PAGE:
4 practical and helpful uses for drone technology

4 practical and helpful uses for drone technology

Unmanned aerial vehicles or drones have crossed the parameters of military application. The commercialisation of drone technology has resulted in better accessibility while also stirring novel applications that are practical and helpful. Through drones, individuals and organisations are capitalising on technology to accomplish tasks more effectively and efficiently.

Here are the 4 practical and helpful uses for drone technology:

1. Humanitarian and relief operations using drone

Reaching conflict-ridden or disaster-struck communities remains a challenge of humanitarian aid workers and emergency response teams. Some areas are too dangerous to enter because of existing armed conflicts. Others are inaccessible due to geographical and physical obstructions.

Controlling a drone from a distant location and flying it over a particular community to provide relief is certainly a good idea. Several organisations have considered exploiting drone technologies for this particular purpose.

Architectural firm Foster + Partners and non-profit Norman Foster Foundation are planning to build an airport for drone in Rwanda—this will be the first drone airport in the world if the plan pushes through. Rural areas in this East African country has been in constant need of medical supplies but because it is landlocked, transportation has become a burden rather than a solution.

The Rwandan government through its local Civil Aviation Authority is drafting regulations for unmanned aerial vehicles. Officials hope that the regulation will be good to go by 2016. This means that the country want to take advantage of drone to improve the accessibility of rural areas.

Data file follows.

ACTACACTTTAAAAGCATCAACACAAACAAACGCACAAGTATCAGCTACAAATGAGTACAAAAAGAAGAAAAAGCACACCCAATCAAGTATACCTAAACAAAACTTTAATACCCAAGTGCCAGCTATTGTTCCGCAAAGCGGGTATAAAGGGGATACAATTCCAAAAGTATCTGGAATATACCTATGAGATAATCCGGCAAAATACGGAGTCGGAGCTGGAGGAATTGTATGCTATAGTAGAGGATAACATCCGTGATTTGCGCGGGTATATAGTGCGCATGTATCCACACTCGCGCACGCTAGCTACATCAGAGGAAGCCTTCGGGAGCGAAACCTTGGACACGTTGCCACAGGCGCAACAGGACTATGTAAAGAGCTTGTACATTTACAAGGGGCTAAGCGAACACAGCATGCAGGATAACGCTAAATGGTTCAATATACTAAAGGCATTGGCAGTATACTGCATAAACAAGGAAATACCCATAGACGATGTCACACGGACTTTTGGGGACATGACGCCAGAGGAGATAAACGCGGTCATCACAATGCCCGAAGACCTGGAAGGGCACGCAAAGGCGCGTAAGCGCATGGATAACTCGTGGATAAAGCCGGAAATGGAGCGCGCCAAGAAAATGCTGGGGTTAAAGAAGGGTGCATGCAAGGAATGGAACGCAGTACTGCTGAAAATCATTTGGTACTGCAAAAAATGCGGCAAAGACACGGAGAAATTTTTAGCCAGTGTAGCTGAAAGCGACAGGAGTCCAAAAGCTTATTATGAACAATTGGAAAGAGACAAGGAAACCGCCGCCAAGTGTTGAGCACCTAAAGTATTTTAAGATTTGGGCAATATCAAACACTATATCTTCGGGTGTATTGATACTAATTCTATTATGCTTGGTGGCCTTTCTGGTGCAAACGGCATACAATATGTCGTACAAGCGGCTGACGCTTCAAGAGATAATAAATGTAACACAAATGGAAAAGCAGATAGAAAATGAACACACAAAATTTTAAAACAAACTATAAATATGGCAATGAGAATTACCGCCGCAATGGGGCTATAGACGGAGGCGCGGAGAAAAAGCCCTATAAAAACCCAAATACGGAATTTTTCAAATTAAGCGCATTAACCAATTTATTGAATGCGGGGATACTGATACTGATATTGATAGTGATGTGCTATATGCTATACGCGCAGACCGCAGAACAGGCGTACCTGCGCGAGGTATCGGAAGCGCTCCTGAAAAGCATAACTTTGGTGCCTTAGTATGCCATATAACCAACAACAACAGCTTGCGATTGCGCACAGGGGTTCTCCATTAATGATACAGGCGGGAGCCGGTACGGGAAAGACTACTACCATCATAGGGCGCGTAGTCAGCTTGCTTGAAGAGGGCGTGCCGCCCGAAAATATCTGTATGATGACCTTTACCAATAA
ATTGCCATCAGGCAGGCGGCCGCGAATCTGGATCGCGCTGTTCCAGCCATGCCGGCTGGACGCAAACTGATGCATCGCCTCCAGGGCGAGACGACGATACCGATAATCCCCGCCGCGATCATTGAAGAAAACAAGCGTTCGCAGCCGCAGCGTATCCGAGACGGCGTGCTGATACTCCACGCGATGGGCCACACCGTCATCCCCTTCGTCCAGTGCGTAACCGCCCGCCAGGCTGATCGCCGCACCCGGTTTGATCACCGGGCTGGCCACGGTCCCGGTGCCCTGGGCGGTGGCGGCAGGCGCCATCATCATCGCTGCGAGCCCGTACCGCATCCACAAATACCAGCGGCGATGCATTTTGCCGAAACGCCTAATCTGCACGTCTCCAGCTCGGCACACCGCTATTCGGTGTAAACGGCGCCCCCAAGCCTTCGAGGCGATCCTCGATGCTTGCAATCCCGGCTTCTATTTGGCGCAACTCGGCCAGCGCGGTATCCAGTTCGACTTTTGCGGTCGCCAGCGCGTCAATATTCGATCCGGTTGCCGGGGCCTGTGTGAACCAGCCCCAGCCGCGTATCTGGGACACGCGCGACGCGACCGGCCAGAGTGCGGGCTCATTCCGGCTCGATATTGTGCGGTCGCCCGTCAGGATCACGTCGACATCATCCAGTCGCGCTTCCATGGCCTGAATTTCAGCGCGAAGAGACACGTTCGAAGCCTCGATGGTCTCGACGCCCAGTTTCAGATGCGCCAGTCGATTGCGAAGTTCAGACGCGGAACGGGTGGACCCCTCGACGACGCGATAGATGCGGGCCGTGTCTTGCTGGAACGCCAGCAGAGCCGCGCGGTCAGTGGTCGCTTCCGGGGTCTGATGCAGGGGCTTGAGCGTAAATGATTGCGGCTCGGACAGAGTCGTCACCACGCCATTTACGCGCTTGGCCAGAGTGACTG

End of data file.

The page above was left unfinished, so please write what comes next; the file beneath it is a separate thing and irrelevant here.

There is also an attempt to use drones to help people caught in the middle of armed conflicts in the war-torn Syria. The Syrian Airlift Project is developing a practical use for drone technology to end starvation and medical deprivation as weapons of war.

Further details of the proposed Droneport Project of Foster + Partners and Norman Foster Foundation are published in a 2015 press release. Further details about The Syrian Airlift Project are accessible from its official website.

2. Drones and cost-efficiency in filmmaking

Aerial shots would normally require expensive helicopters or cranes that can only be afforded by big shot Hollywood producers. Drones however provide a cheaper alternative. Small production houses and amateur filmmakers are using this technology to stretch their creativity and capability beyond the limit.

Hollywood players are also using drone to effective cut down their production cost. The sci-fi film Chappie directed by South African Neil Blomkamp used drones to film several action shots.

The popularity of drones in filmmaking has however raised concerns regarding safety and security. Ellen Gamerman of The Wall Street Journal reported the evolving policy and regulatory stance of the Federal Aviation Authority regarding the use of this technology for profit-oriented activities. After all, drones have enabled filmmakers to play with new styles and techniques concerning aerial cinematograph that are unprecedented and inexpensive.

There is even the Flying Robot International Film Festival organised by Eddie Codel, a pioneer in drone videography. The festival is an open competition focusing on aerial cinema and capitalising on drones. This is the first international film festival that pays tribute to the emerging subfield of unmanned filmmaking.